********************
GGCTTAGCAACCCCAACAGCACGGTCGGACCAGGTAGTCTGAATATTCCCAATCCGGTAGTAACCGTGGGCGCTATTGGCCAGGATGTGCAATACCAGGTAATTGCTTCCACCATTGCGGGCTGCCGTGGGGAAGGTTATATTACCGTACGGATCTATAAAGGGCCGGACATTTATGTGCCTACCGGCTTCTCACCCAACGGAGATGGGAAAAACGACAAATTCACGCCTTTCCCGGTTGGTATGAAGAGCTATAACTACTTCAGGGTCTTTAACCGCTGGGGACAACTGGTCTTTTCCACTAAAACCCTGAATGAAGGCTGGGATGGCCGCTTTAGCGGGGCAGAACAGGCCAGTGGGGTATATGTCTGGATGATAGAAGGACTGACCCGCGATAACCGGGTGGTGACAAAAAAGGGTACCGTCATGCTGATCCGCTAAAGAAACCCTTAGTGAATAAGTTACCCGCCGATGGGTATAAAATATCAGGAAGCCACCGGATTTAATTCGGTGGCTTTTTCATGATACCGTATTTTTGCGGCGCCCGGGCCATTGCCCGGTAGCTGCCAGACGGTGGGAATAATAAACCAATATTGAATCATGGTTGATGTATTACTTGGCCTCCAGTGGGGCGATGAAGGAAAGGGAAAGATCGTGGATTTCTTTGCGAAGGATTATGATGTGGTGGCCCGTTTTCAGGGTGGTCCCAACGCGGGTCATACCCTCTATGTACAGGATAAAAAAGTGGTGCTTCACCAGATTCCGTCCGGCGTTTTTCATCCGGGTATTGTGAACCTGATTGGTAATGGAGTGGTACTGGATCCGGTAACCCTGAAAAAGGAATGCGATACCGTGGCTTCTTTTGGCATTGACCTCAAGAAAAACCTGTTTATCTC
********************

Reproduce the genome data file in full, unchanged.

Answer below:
GGCTTAGCAACCCCAACAGCACGGTCGGACCAGGTAGTCTGAATATTCCCAATCCGGTAGTAACCGTGGGCGCTATTGGCCAGGATGTGCAATACCAGGTAATTGCTTCCACCATTGCGGGCTGCCGTGGGGAAGGTTATATTACCGTACGGATCTATAAAGGGCCGGACATTTATGTGCCTACCGGCTTCTCACCCAACGGAGATGGGAAAAACGACAAATTCACGCCTTTCCCGGTTGGTATGAAGAGCTATAACTACTTCAGGGTCTTTAACCGCTGGGGACAACTGGTCTTTTCCACTAAAACCCTGAATGAAGGCTGGGATGGCCGCTTTAGCGGGGCAGAACAGGCCAGTGGGGTATATGTCTGGATGATAGAAGGACTGACCCGCGATAACCGGGTGGTGACAAAAAAGGGTACCGTCATGCTGATCCGCTAAAGAAACCCTTAGTGAATAAGTTACCCGCCGATGGGTATAAAATATCAGGAAGCCACCGGATTTAATTCGGTGGCTTTTTCATGATACCGTATTTTTGCGGCGCCCGGGCCATTGCCCGGTAGCTGCCAGACGGTGGGAATAATAAACCAATATTGAATCATGGTTGATGTATTACTTGGCCTCCAGTGGGGCGATGAAGGAAAGGGAAAGATCGTGGATTTCTTTGCGAAGGATTATGATGTGGTGGCCCGTTTTCAGGGTGGTCCCAACGCGGGTCATACCCTCTATGTACAGGATAAAAAAGTGGTGCTTCACCAGATTCCGTCCGGCGTTTTTCATCCGGGTATTGTGAACCTGATTGGTAATGGAGTGGTACTGGATCCGGTAACCCTGAAAAAGGAATGCGATACCGTGGCTTCTTTTGGCATTGACCTCAAGAAAAACCTGTTTATCTC